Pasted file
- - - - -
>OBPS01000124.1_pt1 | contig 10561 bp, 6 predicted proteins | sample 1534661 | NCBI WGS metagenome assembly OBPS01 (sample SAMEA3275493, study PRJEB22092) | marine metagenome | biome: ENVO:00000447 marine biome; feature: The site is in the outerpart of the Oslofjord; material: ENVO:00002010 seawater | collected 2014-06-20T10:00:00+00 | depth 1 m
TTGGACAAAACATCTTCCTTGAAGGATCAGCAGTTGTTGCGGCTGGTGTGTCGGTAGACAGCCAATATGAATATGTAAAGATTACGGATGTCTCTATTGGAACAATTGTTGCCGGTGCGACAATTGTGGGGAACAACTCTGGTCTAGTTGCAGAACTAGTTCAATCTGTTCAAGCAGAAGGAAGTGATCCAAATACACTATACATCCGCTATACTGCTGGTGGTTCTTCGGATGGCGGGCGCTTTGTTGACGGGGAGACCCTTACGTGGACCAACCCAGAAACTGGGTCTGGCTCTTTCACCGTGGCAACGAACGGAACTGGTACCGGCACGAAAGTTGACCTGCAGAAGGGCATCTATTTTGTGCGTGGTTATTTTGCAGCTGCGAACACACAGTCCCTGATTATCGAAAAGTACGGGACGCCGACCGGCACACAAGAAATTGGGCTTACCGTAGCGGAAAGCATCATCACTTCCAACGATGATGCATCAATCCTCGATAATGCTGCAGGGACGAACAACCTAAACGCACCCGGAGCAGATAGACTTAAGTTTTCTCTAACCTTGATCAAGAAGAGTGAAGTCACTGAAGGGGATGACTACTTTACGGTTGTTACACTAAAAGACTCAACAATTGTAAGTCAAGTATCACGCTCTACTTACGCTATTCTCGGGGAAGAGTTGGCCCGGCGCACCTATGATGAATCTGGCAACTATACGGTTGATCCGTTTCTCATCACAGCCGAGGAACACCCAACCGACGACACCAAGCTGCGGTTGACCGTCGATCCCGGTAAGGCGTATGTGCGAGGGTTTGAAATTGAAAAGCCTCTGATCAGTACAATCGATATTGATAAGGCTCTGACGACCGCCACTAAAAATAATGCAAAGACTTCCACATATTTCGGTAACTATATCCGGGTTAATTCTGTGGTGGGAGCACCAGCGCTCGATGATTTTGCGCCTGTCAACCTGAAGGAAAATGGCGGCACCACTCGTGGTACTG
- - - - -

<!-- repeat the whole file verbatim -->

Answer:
>OBPS01000124.1_pt1 | contig 10561 bp, 6 predicted proteins | sample 1534661 | NCBI WGS metagenome assembly OBPS01 (sample SAMEA3275493, study PRJEB22092) | marine metagenome | biome: ENVO:00000447 marine biome; feature: The site is in the outerpart of the Oslofjord; material: ENVO:00002010 seawater | collected 2014-06-20T10:00:00+00 | depth 1 m
TTGGACAAAACATCTTCCTTGAAGGATCAGCAGTTGTTGCGGCTGGTGTGTCGGTAGACAGCCAATATGAATATGTAAAGATTACGGATGTCTCTATTGGAACAATTGTTGCCGGTGCGACAATTGTGGGGAACAACTCTGGTCTAGTTGCAGAACTAGTTCAATCTGTTCAAGCAGAAGGAAGTGATCCAAATACACTATACATCCGCTATACTGCTGGTGGTTCTTCGGATGGCGGGCGCTTTGTTGACGGGGAGACCCTTACGTGGACCAACCCAGAAACTGGGTCTGGCTCTTTCACCGTGGCAACGAACGGAACTGGTACCGGCACGAAAGTTGACCTGCAGAAGGGCATCTATTTTGTGCGTGGTTATTTTGCAGCTGCGAACACACAGTCCCTGATTATCGAAAAGTACGGGACGCCGACCGGCACACAAGAAATTGGGCTTACCGTAGCGGAAAGCATCATCACTTCCAACGATGATGCATCAATCCTCGATAATGCTGCAGGGACGAACAACCTAAACGCACCCGGAGCAGATAGACTTAAGTTTTCTCTAACCTTGATCAAGAAGAGTGAAGTCACTGAAGGGGATGACTACTTTACGGTTGTTACACTAAAAGACTCAACAATTGTAAGTCAAGTATCACGCTCTACTTACGCTATTCTCGGGGAAGAGTTGGCCCGGCGCACCTATGATGAATCTGGCAACTATACGGTTGATCCGTTTCTCATCACAGCCGAGGAACACCCAACCGACGACACCAAGCTGCGGTTGACCGTCGATCCCGGTAAGGCGTATGTGCGAGGGTTTGAAATTGAAAAGCCTCTGATCAGTACAATCGATATTGATAAGGCTCTGACGACCGCCACTAAAAATAATGCAAAGACTTCCACATATTTCGGTAACTATATCCGGGTTAATTCTGTGGTGGGAGCACCAGCGCTCGATGATTTTGCGCCTGTCAACCTGAAGGAAAATGGCGGCACCACTCGTGGTACTG